Detail from Pushkin's Farewell to the Sea by Ivan Aivazovsky and Ilya Repin, 1877

Putin’s Russia vs. Pushkin’s Russia

Gary Saul Morson
Gary Saul Morson
10 min read


When Paolo Nori’s series of lectures on Dostoevsky at the University of Milano-Bicocca was canceled “to avoid any controversy … during a time of strong tensions” related to the Ukraine invasion, he replied: “I realize what is happening in Ukraine is horrible, and I feel like crying just thinking about it. But what is happening in Italy is ridiculous … Not only is being a living Russian wrong in Italy but also being a dead Russian.”

It isn’t only in Italy. In the Netherlands, an exhibit of avant-garde Russian art was canceled, as was a Stravinsky concert in Belgium and a Tchaikovsky performance in Britain. Even the board of the International Cat Federation (Fédération Internationale Féline, or FIFé) banned from its exhibitions not only Russian cat breeders but also cats bred in Russia. Here in the United States, Columbia University Press, having renounced Russian financing, is drastically curtailing its series of Russian classics in translation.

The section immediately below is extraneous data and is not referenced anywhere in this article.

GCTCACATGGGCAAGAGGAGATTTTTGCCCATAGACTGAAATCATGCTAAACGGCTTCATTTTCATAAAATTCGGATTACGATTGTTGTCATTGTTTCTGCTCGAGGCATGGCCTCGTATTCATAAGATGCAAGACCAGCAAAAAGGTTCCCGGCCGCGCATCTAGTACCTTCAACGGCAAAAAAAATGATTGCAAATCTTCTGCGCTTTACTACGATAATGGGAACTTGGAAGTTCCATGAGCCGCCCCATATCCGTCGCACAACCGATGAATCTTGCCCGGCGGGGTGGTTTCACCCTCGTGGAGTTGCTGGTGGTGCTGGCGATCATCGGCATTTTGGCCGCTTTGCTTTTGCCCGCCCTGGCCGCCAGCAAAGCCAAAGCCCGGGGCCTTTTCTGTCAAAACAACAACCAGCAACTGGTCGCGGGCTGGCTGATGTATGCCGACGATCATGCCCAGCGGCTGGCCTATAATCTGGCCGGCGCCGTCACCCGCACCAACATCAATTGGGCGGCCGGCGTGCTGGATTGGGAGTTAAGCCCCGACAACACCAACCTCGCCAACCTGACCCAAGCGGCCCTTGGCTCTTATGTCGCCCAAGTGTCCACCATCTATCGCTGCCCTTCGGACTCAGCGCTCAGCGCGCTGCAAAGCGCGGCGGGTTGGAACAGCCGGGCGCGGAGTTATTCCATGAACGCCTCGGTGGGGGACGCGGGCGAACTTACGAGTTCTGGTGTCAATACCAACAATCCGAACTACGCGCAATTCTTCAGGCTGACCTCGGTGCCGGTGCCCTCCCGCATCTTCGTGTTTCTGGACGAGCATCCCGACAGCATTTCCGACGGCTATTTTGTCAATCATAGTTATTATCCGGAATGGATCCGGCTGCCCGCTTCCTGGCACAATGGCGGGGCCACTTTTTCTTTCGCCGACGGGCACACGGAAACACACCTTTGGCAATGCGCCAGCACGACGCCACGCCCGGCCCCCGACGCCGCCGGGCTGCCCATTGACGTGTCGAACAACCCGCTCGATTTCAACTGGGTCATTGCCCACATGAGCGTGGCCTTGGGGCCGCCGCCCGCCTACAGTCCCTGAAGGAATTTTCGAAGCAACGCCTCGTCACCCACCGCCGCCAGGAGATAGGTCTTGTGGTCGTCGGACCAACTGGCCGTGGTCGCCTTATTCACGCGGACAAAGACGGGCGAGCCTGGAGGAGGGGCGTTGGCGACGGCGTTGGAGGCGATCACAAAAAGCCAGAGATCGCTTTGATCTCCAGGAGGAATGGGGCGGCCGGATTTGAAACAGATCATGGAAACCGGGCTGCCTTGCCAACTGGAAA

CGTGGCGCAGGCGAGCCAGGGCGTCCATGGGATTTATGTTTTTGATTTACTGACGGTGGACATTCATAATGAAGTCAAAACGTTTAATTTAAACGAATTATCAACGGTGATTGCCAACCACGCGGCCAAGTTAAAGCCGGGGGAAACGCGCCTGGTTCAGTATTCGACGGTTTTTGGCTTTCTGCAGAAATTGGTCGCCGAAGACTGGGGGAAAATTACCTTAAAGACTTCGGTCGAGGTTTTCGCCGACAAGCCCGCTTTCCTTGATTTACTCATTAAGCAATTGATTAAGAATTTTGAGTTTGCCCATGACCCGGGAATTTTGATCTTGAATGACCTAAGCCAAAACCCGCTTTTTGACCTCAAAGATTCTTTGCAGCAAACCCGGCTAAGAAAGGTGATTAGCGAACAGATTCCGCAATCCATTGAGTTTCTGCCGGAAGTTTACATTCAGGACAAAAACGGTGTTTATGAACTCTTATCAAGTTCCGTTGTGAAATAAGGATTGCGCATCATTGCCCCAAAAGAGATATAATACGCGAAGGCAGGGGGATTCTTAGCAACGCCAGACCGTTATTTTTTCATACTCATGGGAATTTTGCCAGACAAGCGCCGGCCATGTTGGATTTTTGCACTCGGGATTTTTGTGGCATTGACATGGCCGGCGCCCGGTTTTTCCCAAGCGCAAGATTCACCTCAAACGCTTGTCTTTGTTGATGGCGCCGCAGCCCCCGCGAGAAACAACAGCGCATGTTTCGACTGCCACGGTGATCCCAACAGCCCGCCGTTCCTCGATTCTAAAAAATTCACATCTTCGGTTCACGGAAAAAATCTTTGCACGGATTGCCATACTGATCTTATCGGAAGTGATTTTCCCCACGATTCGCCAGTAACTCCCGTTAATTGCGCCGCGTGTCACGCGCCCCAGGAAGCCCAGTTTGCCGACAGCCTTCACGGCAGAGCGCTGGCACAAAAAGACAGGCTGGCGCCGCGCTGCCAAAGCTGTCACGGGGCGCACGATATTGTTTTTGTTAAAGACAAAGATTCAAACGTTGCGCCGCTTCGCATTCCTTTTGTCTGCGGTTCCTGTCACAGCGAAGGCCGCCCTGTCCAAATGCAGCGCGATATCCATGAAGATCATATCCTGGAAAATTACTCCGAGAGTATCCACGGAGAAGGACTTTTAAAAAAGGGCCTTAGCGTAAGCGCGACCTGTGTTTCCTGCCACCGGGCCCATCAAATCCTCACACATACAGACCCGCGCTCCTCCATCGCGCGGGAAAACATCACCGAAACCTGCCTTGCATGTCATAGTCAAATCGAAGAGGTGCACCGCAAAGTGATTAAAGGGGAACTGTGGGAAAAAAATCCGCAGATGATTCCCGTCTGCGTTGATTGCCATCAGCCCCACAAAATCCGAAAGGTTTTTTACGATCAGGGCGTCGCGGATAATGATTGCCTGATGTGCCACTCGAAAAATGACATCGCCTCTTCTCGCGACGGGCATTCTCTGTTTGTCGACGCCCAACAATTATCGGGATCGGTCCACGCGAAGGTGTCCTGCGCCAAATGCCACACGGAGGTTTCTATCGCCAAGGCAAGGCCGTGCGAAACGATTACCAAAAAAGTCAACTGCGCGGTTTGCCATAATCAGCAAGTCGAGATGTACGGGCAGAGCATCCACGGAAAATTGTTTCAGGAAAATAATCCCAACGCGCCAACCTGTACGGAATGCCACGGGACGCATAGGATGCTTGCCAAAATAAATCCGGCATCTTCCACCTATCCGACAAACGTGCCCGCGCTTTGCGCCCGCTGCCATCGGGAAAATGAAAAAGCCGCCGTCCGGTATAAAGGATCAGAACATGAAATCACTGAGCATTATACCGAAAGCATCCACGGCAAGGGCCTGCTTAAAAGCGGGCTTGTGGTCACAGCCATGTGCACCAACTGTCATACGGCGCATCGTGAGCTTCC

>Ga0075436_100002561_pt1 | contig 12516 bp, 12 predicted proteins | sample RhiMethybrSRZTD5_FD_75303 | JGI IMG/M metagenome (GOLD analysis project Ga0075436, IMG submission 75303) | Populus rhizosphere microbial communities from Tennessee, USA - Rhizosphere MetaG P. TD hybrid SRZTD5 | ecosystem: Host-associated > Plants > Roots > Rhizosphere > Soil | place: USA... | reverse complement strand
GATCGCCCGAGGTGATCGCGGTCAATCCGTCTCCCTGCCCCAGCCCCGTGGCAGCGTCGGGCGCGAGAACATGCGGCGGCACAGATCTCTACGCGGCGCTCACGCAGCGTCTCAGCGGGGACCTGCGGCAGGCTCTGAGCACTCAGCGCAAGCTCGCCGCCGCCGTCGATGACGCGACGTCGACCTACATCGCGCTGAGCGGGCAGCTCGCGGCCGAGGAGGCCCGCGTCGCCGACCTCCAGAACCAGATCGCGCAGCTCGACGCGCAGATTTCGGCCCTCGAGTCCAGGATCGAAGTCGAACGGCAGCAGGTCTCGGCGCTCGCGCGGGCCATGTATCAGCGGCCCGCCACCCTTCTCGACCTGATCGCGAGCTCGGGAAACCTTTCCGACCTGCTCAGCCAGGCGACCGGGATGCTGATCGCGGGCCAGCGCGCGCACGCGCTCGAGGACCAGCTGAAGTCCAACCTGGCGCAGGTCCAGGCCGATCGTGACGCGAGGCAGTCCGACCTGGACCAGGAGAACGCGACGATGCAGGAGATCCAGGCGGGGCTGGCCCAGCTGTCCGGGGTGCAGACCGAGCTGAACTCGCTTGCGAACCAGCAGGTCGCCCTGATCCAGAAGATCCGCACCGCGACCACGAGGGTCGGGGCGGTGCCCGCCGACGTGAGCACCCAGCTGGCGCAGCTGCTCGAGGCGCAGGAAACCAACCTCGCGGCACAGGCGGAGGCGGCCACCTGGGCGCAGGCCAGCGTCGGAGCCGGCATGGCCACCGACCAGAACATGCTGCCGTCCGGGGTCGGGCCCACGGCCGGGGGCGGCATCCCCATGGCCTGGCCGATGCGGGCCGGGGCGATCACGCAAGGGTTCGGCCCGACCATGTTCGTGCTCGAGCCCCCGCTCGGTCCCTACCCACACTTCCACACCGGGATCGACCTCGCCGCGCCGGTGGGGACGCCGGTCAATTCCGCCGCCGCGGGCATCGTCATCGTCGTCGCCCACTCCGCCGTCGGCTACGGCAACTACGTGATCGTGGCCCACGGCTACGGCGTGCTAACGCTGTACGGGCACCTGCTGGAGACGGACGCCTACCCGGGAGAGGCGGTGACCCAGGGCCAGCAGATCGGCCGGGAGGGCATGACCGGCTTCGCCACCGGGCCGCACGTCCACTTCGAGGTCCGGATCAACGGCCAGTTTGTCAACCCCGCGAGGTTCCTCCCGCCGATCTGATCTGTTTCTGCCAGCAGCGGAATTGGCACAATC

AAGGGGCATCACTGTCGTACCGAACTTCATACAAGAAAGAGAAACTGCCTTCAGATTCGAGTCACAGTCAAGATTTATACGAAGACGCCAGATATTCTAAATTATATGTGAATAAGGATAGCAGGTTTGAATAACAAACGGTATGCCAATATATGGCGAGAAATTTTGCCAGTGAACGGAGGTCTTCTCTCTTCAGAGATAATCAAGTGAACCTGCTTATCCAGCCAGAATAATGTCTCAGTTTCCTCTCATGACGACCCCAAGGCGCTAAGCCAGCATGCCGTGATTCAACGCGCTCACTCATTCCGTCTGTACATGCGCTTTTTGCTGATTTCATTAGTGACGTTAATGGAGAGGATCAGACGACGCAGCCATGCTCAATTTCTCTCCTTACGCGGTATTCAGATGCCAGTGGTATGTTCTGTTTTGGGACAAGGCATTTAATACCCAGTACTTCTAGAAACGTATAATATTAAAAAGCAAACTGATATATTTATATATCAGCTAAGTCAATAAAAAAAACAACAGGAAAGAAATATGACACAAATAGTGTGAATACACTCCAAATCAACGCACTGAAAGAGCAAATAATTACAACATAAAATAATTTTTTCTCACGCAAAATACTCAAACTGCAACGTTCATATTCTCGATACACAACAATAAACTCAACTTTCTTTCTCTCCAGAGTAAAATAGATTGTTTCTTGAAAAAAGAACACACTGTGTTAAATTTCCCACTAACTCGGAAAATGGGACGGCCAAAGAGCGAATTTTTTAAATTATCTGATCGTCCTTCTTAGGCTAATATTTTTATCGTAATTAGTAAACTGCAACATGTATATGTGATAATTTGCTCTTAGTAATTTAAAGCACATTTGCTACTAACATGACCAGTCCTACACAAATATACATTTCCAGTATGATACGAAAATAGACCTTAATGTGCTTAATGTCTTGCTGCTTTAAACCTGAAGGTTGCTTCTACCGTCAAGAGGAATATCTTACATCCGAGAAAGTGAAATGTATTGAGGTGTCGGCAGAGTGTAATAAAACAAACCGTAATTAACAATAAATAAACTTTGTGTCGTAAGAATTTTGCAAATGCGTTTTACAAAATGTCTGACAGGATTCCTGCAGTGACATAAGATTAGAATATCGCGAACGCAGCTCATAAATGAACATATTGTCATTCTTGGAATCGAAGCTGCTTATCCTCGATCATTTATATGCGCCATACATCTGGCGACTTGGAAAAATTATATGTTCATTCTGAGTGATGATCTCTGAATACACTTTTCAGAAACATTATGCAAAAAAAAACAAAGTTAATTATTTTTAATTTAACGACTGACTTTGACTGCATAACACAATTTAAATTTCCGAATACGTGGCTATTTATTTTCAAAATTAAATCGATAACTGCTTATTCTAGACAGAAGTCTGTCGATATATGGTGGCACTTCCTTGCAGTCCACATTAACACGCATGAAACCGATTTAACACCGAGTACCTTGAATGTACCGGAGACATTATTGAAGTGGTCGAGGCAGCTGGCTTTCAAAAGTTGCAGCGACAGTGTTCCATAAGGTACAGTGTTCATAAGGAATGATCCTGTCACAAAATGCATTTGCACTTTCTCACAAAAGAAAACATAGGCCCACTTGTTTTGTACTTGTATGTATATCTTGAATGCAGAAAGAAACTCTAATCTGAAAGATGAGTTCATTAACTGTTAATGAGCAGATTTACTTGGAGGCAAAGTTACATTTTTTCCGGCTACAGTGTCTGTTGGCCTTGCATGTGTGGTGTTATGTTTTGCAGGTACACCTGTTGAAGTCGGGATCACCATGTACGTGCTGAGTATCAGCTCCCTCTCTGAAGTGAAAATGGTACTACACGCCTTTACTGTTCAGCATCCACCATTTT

But as Dutch Russian expert Michel Krielaars observed, “there is Putin’s Russia and there is Pushkin’s Russia,” and the two could not differ more. In our frenzied rush to “cancel” everything Russian, we may throw away a literary tradition that displays an especially deep understanding of moral questions in all their depth and complexity. Who should grasp the nature of evil better than those who suffered so much under tsarist tyranny and then still more under the totalitarian regime that replaced it?

A character in one of Aleksandr Solzhenitsyn’s novels asks: “hasn’t it always been understood … that a major writer in our country … is a sort of second government?” If the regime represented political power, the writer embodied moral power. The very phrase “Russian writer” designated not just someone who produces literary works but someone who, like the ancient Hebrew prophets, acts as the people’s conscience.